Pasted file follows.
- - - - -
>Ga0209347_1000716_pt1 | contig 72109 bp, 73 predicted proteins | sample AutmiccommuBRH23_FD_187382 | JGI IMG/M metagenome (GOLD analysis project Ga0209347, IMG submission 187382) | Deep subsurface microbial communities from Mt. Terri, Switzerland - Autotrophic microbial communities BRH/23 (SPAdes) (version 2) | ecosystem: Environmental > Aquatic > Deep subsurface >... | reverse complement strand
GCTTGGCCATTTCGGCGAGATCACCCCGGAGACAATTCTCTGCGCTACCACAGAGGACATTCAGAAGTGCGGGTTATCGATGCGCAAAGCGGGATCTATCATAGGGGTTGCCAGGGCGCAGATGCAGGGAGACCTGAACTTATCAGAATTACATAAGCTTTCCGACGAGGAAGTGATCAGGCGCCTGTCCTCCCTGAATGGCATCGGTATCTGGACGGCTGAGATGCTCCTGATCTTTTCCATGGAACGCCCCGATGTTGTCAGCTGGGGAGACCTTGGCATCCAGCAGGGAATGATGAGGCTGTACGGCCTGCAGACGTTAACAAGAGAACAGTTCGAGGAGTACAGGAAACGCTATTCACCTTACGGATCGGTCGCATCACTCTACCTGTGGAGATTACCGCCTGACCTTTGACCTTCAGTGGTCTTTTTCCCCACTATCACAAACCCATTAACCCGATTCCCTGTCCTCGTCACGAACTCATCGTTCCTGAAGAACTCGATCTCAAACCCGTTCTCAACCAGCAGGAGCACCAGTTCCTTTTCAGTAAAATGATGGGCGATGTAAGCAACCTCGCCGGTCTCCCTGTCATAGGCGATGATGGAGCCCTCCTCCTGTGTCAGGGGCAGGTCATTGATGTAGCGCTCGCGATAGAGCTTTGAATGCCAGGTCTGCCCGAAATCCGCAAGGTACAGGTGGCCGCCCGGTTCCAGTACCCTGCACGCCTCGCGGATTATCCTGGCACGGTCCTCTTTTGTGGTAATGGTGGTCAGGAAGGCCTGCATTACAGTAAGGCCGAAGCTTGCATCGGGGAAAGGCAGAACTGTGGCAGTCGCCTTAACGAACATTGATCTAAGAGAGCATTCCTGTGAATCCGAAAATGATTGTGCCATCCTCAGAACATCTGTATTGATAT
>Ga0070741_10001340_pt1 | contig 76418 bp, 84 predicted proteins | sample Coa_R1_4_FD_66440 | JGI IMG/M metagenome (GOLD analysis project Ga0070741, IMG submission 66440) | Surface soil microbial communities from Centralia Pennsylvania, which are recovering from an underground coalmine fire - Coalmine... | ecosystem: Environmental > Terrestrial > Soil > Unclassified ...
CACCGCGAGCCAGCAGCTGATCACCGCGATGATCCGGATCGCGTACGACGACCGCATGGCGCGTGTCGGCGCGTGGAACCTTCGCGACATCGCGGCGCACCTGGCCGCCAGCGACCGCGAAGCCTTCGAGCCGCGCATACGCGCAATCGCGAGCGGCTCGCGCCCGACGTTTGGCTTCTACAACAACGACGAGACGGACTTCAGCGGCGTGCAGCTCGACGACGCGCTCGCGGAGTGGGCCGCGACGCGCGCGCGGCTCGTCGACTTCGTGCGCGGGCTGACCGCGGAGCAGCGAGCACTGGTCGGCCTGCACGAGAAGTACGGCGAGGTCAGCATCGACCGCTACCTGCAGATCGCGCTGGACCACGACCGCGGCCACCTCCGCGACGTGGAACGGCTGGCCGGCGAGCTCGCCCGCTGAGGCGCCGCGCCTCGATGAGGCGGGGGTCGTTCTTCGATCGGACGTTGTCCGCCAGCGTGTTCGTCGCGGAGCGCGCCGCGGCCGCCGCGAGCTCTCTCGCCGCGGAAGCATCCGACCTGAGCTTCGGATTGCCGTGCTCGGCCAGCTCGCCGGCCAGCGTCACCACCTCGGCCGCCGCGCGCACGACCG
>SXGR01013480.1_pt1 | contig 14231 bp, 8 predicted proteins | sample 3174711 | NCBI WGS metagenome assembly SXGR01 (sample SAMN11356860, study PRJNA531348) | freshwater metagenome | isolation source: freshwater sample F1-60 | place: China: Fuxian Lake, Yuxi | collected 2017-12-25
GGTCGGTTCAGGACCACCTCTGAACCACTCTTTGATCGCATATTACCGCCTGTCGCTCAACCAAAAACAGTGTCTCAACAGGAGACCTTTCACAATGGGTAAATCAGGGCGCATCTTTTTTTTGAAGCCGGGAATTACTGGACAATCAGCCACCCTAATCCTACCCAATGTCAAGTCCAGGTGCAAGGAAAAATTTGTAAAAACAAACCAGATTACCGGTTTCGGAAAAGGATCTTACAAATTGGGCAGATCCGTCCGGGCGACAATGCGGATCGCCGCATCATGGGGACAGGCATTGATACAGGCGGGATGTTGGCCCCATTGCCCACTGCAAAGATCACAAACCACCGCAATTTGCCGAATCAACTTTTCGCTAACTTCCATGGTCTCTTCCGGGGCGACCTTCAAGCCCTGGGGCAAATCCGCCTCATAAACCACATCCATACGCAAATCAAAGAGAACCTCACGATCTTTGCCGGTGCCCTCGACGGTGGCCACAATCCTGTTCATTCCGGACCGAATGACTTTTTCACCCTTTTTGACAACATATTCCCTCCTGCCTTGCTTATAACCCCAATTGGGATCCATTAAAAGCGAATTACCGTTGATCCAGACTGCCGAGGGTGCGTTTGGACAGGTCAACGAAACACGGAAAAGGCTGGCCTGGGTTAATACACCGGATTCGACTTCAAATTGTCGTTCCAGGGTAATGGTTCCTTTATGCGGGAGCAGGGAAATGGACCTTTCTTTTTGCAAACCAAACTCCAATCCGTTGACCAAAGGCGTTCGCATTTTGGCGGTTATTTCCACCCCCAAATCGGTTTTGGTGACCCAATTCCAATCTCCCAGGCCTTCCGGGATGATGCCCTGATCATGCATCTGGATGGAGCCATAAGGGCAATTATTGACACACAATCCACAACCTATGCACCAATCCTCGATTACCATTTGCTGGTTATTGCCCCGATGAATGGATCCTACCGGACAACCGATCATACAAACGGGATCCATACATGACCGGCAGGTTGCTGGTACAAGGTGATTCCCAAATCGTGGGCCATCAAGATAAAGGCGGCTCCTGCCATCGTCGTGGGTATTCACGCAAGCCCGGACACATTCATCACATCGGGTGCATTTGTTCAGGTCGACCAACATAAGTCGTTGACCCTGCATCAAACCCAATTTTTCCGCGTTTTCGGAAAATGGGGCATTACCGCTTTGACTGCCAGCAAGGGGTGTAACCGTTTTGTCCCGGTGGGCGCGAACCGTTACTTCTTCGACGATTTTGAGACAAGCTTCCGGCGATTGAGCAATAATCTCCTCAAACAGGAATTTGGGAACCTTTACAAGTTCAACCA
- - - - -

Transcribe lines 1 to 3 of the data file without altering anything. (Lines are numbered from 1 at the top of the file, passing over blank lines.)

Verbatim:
>Ga0209347_1000716_pt1 | contig 72109 bp, 73 predicted proteins | sample AutmiccommuBRH23_FD_187382 | JGI IMG/M metagenome (GOLD analysis project Ga0209347, IMG submission 187382) | Deep subsurface microbial communities from Mt. Terri, Switzerland - Autotrophic microbial communities BRH/23 (SPAdes) (version 2) | ecosystem: Environmental > Aquatic > Deep subsurface >... | reverse complement strand
GCTTGGCCATTTCGGCGAGATCACCCCGGAGACAATTCTCTGCGCTACCACAGAGGACATTCAGAAGTGCGGGTTATCGATGCGCAAAGCGGGATCTATCATAGGGGTTGCCAGGGCGCAGATGCAGGGAGACCTGAACTTATCAGAATTACATAAGCTTTCCGACGAGGAAGTGATCAGGCGCCTGTCCTCCCTGAATGGCATCGGTATCTGGACGGCTGAGATGCTCCTGATCTTTTCCATGGAACGCCCCGATGTTGTCAGCTGGGGAGACCTTGGCATCCAGCAGGGAATGATGAGGCTGTACGGCCTGCAGACGTTAACAAGAGAACAGTTCGAGGAGTACAGGAAACGCTATTCACCTTACGGATCGGTCGCATCACTCTACCTGTGGAGATTACCGCCTGACCTTTGACCTTCAGTGGTCTTTTTCCCCACTATCACAAACCCATTAACCCGATTCCCTGTCCTCGTCACGAACTCATCGTTCCTGAAGAACTCGATCTCAAACCCGTTCTCAACCAGCAGGAGCACCAGTTCCTTTTCAGTAAAATGATGGGCGATGTAAGCAACCTCGCCGGTCTCCCTGTCATAGGCGATGATGGAGCCCTCCTCCTGTGTCAGGGGCAGGTCATTGATGTAGCGCTCGCGATAGAGCTTTGAATGCCAGGTCTGCCCGAAATCCGCAAGGTACAGGTGGCCGCCCGGTTCCAGTACCCTGCACGCCTCGCGGATTATCCTGGCACGGTCCTCTTTTGTGGTAATGGTGGTCAGGAAGGCCTGCATTACAGTAAGGCCGAAGCTTGCATCGGGGAAAGGCAGAACTGTGGCAGTCGCCTTAACGAACATTGATCTAAGAGAGCATTCCTGTGAATCCGAAAATGATTGTGCCATCCTCAGAACATCTGTATTGATAT
>Ga0070741_10001340_pt1 | contig 76418 bp, 84 predicted proteins | sample Coa_R1_4_FD_66440 | JGI IMG/M metagenome (GOLD analysis project Ga0070741, IMG submission 66440) | Surface soil microbial communities from Centralia Pennsylvania, which are recovering from an underground coalmine fire - Coalmine... | ecosystem: Environmental > Terrestrial > Soil > Unclassified ...